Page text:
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I want to know if there is a way to find for example $\ln(2)$, without using the calculator ?


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Yes:) Look it up in a logarithm table. –  gammatester Oct 18 '13 at 12:28
$$\frac{1-2^{1-1.1}}{1.1-1}=0.66967$$ $$\frac{1-2^{1-1.01}}{1.01-1}=0.69075$$ $$\frac{1-2^{1-1.001}}{1.001-1}=0.692907$$ $$\frac{1-2^{1-1.0001}}{1.0001-1}=0.693123$$ $$\frac{1-2^{1-1.00001}}{1.00001-1}=0.693145$$ $$\frac{1-2^{1-1.000001}}{1.000001-1}=0.693147$$ $$\frac{1-2^{1-1.0000001}}{1.0000001-1}=0.693147$$ $$\log (2)=0.693147$$ –  Mats Granvik Oct 18 '13 at 12:34
Thank you so much !! –  user2849967 Oct 18 '13 at 12:40
No, I can't explain anything. Edit: There is a way of matrix multiplication (or row sums of a lower triangular array) which explains it in terms of the Riemann zeta function at the pole, which connects it to known results. math.stackexchange.com/questions/46378/… –  Mats Granvik Oct 18 '13 at 12:50
@bluesh34: If $f(x)=2^x$, Mats Granvik's quotients are successive approximations to $f'(0)=\ln(2)$, taking $h=-0.1$, $h=-0.01$, etc. –  user86418 Oct 18 '13 at 13:45

6 Answers 6

And let's not forget this method (read off of the Ln scale).

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$$\log 2 = 1-\frac{1}{2}+\frac{1}{3}-\frac{1}{4}+\ldots$$ In the general case $$\log \frac{1+x}{1-x} = 2(x+\frac{x^3}{3}+\frac{x^5}{5}+\frac{x^7}{7}+\ldots)$$

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The operations that are relatively easy to compute by hand are addition, multiplication, and their inverses, subtraction, and division. With these operations we can compute all rational functions, e.g. $\frac{2x^2-1}{x^3+x-1}$.

We know that $$\ln(x)=\sum_{k=1}^{\infty}(-1)^k\frac{(x-1)^k}{k}$$

for values of $x$ close to $1$. So, if we take partial sums of this series we get approximations to logarithm that only require multiplications and sum and subtractions.

Notice that we only need to be able to compute values of logarithm for numbers close to $1$, since using $\ln(e^kx)=k+\ln(x)$ can allow us to reduce to this case.

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It's also worthwhile to note that for the stated series (modulo the missing factor of $(-1)^{k-1}$), the convergence is much faster by taking $x = 1/2$ (and using $\ln(1/2) = -\ln(2)$) than by setting $x = 2$. :) –  user86418 Oct 18 '13 at 13:29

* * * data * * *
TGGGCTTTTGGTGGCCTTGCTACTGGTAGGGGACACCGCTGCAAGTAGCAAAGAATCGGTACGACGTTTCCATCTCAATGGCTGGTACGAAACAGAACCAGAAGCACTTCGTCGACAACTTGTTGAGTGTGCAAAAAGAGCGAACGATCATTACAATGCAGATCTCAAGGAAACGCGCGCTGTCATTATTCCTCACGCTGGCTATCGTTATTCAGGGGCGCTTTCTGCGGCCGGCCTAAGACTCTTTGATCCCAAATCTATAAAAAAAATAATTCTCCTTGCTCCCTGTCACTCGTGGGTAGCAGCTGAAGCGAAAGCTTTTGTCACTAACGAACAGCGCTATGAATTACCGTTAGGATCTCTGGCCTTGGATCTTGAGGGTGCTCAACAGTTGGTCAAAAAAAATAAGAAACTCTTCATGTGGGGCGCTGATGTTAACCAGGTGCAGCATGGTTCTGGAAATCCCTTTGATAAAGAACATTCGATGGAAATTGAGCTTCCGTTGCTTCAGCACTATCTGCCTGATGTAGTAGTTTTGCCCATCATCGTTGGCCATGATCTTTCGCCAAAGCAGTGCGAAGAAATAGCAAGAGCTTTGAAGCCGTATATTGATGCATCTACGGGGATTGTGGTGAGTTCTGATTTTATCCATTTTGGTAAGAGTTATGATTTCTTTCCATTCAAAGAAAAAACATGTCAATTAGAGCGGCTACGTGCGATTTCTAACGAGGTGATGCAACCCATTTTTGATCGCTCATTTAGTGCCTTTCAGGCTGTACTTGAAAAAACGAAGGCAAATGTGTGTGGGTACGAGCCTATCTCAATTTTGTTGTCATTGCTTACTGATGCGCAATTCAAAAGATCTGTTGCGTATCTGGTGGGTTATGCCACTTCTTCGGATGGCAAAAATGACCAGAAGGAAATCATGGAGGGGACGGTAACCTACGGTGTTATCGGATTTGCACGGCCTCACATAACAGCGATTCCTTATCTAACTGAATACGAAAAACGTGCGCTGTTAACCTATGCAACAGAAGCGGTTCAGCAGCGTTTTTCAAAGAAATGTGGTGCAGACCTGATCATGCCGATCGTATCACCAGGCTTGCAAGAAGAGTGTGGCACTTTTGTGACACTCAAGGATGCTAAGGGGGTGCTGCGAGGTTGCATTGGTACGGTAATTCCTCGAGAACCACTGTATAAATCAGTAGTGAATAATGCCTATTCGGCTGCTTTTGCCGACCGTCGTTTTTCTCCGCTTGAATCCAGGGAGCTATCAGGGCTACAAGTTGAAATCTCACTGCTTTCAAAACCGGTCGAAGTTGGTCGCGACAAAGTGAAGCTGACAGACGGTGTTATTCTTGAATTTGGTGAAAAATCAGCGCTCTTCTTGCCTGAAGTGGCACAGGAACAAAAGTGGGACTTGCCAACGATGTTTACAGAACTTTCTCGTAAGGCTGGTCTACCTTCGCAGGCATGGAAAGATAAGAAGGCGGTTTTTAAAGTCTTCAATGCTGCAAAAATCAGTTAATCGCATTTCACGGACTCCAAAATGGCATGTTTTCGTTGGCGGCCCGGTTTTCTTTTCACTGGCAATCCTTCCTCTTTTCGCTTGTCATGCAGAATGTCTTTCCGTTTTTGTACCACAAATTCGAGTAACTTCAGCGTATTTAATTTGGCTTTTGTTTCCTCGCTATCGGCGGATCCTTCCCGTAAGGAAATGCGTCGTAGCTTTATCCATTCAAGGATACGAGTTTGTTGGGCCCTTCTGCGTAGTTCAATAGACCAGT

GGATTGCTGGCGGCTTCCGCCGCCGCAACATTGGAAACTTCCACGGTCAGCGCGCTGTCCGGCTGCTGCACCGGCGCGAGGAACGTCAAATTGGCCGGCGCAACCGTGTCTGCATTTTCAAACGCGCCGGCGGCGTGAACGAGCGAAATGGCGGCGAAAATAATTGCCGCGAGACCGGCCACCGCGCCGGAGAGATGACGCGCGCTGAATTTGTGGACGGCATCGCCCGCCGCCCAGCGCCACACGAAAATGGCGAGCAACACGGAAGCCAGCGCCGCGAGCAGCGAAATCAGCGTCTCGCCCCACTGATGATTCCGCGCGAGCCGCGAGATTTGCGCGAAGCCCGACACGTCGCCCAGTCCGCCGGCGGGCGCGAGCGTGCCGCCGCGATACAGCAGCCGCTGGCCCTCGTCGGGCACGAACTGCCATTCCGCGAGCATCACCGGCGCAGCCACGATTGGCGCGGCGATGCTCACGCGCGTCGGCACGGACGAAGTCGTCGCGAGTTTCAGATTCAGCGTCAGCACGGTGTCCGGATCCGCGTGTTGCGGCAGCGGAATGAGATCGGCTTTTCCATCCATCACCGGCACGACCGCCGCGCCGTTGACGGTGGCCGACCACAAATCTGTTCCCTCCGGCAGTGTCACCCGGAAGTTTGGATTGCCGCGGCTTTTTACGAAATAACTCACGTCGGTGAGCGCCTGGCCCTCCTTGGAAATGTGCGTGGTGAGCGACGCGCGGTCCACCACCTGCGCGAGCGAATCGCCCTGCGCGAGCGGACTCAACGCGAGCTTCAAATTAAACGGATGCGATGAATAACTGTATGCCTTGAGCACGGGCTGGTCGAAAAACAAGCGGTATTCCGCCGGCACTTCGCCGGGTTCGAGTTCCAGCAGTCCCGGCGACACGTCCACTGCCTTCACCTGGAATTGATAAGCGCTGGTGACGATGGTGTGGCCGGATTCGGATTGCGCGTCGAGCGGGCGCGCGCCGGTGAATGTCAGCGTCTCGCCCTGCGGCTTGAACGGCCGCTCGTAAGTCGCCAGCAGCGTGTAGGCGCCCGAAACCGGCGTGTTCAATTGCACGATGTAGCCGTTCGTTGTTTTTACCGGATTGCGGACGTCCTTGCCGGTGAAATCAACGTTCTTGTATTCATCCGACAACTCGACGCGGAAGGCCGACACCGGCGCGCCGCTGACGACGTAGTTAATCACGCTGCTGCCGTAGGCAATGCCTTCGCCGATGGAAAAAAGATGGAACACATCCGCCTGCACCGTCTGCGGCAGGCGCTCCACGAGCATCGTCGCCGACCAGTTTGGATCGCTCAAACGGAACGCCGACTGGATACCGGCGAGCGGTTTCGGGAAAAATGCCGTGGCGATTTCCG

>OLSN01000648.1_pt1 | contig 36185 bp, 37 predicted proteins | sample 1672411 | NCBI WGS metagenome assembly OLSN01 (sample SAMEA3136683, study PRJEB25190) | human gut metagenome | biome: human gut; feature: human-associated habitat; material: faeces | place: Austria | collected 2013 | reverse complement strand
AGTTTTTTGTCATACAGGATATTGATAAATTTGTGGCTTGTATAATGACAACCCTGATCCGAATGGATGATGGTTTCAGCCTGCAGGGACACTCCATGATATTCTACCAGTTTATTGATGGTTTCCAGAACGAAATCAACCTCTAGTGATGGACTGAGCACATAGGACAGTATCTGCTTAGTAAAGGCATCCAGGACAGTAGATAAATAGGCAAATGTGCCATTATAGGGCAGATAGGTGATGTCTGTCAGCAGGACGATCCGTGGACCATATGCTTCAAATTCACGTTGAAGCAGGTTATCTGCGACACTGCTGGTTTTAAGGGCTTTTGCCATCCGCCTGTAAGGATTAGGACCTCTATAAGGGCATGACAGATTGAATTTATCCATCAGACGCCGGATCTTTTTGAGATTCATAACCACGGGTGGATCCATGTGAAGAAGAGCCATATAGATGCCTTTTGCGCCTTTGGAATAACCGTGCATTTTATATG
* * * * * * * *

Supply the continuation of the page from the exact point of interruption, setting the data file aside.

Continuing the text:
How precise do you need the calculation to be?

As a quick and dirty approximation, we know that $2^3 = 8$ and $e^2 \approx 2.7^2 = 7.29$, and so $\ln(2)$ should be just over $\frac{2}{3} \approx 0.67$. Contiuing to match powers, we find $2^{10} = 1024$, and $e^7 \approx (2.7)^7 = (3 - 0.3)^7 = 3^7 -7(3)^6(.3) + 21(3)^5(.3)^2 - 35(3)^4(.3)^3 \dots$ $= 3^7 (1 - .7 + .21 - .035 \dots)$ $\approx 2187(.475) = 1038.825$. Therefore, $e^7 \approx 2^{10}$ and so $\ln(2)$ should be just under $0.7$.

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The denominator is $(2k+1)9^k$.


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One can use the fact that $$ \log x=\lim_{n\to\infty}n\left(1-\frac{1}{\sqrt[n]{x}}\right) $$ For $\log2$ a good approximation is $$ 1048576\left(1-\frac{1}{\sqrt[1048576]{2}}\right) $$ where $$ \sqrt[1048576]{x} $$ can be computed by pressing twenty times the SQRT key on a pocket calculator, since $1048576=2^{20}$ (or computing it by hand, with much patience and time to spend).

What I get doing those computations is $0.6931469565952$, while a real computer gives $0.69314718055994530941$, so we have five exact decimal digits. Of course bigger numbers won't do, since the $2^{20}$-th root of it will be too near $1$ and the necessary digits would have already been lost.

(Note: $\log$ is the natural logarithm; I refuse to denote it in any other way. ;-))

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The task was to avoid a pocket calculator –  Hagen von Eitzen Oct 18 '13 at 15:30
@HagenvonEitzen One can compute square roots by hand. ;-) For this you need a pocket calculator with the four operations and the square root, not a full fledged calculator. With only four square roots ($n=16$) I get $0.67834750882272$; with eight ($n=256$) it's $0.69220964211968$. This is easier than using the Taylor expansion. Completely by hand: Taylor in the form $\log\frac{1+x}{1-x}$ –  egreg Oct 18 '13 at 15:43

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